Curriculum Ideas-Stone Soupd comes to life

Have you ever read the story stone soup? It's one of my favorites. I especially love to do a storytelling rendition of it in the classroom. I have a special stone that I once found that only comes out for this purpose. I have been using it for years! Anyway, I would encourage you to find a special stone for this purpose. I get a clear bowl and set it aside; I also fill a cloth bag with all sorts of play food (carrots, lettuce, corn, salt/pepper shakers, etc...). I also have a pitcher of water available and a long wooden spoon. I start the story by showing my special stone, "Do you see this stone? This is a very special stone. It's very old and it has a very special, magical story that goes with it. Would you like to hear the story?" Well, of course they are all enamoured and want to hear the story. Wouldn't you? As I tell the story, I bring out the supplies as needed. The whole storytelling is one which leaves the children in awe and wondering...and always begging for another telling. I usually tell it everyday (sometimes several times a day) for about a week. After this, the children are eager for my next lesson plan idea...we make a classroom, very edible, stone soup.
I send home a request list to the parents of items we need to be shared with the classroom. I have done this a couple of ways: 1, make a list and post it on the door; 2, send a list home and ask them to bring in something off the list; and 3, send a paper bag home with each child with a specific item listed on the bag to be brought in. The last one works best. This one gets every parent to remember to bring in something and you don't end up with tons of carrots and no corn.
Leading up to this, I talk to the children about parties and dancing and singing, and we decide on the activities for the day of the soup making (I also plan a few surprises of my own). On the day of the making, we start immediately after breakfast. I set up a crock pot at circle time. I pull out the special stone and start the story telling process. "Let's see if this stone will work for us." I announce as I place it in the crock pot. Then I tell the story as if they are the villagers. They get all excited when I mumble to myself "It tastes all right, it just needs a bit of corn." "Oh, I have corn Miss Jenni!" Then, after the story telling, I have to leave it hanging because the villagers all dance and sing and have a party (in this version: "while they wait for it to cook"). And we have party games and I always include a dance lesson (square dances or line dances work well). We play musical instruments and it is a VERY busy morning hopping from one activity to the next. Then, of course, lunch time comes and we enjoy our soup!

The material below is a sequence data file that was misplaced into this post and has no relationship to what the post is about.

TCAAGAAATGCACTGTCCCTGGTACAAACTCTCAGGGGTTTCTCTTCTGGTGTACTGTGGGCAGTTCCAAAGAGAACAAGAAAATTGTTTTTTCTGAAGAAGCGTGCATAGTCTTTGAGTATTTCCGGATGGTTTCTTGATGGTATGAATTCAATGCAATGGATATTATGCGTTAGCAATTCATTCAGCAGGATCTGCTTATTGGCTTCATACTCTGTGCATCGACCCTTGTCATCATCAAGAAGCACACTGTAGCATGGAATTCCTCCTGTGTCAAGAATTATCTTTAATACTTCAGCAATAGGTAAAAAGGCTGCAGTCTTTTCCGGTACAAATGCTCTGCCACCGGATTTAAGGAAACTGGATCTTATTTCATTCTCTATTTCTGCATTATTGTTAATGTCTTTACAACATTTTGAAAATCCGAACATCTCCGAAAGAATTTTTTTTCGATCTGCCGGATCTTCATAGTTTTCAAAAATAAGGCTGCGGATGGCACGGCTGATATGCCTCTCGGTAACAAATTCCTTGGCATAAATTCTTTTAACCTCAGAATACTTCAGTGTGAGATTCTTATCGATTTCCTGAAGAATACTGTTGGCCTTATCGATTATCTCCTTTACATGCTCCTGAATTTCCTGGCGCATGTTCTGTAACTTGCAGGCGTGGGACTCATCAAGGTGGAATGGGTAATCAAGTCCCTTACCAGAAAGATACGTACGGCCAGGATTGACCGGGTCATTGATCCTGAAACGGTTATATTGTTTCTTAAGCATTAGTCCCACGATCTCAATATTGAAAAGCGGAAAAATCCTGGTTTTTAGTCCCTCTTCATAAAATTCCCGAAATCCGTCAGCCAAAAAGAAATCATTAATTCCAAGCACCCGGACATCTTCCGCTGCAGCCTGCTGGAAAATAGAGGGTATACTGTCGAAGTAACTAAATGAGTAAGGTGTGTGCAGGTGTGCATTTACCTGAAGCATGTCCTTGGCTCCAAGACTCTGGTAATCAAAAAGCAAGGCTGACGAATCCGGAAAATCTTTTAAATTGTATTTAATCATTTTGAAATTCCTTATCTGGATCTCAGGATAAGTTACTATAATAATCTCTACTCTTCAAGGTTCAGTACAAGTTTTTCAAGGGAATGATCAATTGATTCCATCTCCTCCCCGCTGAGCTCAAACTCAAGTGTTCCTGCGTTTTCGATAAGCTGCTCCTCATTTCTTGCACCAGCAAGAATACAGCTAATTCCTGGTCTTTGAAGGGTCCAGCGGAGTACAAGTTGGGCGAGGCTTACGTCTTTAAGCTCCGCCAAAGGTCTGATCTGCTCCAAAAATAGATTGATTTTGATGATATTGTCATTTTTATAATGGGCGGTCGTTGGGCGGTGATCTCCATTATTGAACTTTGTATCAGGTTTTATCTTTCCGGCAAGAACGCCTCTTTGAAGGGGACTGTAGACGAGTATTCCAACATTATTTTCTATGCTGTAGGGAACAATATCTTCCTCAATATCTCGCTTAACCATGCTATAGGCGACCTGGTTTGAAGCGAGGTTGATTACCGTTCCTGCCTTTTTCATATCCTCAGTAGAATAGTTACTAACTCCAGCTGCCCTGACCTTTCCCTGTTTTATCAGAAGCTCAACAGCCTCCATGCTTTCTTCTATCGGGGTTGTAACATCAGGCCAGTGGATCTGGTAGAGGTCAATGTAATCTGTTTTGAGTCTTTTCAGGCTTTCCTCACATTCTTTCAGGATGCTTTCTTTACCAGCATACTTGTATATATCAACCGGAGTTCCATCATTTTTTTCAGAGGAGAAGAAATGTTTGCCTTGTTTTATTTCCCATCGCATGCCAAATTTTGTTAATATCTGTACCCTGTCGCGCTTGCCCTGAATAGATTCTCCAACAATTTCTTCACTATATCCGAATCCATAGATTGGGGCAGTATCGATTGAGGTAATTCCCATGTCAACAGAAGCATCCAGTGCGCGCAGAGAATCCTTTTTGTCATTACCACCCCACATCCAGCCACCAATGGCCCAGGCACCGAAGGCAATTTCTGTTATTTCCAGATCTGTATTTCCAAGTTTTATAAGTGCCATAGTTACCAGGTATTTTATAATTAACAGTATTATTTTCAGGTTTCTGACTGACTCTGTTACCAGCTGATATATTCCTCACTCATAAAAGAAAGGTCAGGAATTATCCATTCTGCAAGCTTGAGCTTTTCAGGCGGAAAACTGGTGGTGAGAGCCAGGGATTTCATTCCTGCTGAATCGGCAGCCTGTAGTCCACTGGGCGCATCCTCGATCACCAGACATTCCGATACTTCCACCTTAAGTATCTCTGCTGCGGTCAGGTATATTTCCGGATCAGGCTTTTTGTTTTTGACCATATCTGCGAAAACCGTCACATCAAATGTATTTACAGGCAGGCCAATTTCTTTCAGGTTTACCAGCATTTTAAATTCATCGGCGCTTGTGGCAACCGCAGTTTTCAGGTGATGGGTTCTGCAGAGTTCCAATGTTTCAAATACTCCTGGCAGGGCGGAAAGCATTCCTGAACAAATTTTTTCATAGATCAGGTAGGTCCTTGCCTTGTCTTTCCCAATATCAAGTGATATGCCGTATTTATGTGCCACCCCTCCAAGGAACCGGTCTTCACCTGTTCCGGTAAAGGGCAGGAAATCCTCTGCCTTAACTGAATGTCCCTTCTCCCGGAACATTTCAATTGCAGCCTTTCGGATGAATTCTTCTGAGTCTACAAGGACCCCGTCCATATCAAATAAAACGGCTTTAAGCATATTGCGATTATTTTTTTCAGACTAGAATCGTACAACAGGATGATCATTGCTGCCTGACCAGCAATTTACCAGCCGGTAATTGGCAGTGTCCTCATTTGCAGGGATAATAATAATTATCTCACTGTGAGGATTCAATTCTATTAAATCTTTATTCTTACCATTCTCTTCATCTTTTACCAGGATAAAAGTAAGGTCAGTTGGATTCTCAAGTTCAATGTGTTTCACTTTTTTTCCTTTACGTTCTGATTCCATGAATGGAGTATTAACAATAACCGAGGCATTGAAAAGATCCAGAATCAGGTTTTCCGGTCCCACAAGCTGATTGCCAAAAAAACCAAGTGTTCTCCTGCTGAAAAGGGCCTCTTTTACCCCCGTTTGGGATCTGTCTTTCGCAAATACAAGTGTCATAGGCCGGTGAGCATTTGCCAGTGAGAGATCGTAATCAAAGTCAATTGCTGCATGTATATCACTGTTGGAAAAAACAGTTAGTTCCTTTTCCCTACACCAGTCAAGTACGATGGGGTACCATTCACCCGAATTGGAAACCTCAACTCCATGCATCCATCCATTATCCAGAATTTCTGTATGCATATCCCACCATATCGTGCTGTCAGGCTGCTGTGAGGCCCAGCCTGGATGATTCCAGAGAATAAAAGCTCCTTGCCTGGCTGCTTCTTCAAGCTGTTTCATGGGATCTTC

This is a fabulous activity that totally wears them out (nap time is a dream!). It also takes some preplanning on your part. You have to introduce the story at a time that they are ready for it; and you have to get them so enamoured with the story that they ALL are eager to hear it and experience it. During this process, you also have to pick your window of opportunity. Have your soup party too early, and only some will be interested; have it too late, and they'll be tired of the story by this time and won't be interested. It is a great language and literacy experience; it's great for sharing and community; and it's fabulous for introducing some dancing and singing that maybe some of them would never try otherwise.
It's also a very busy day that, for the most part, the whole group seems to travel together (no one really breaks off into their own areas for fear that they will miss the magic of the soup).
In the end, however, it is well worth it!

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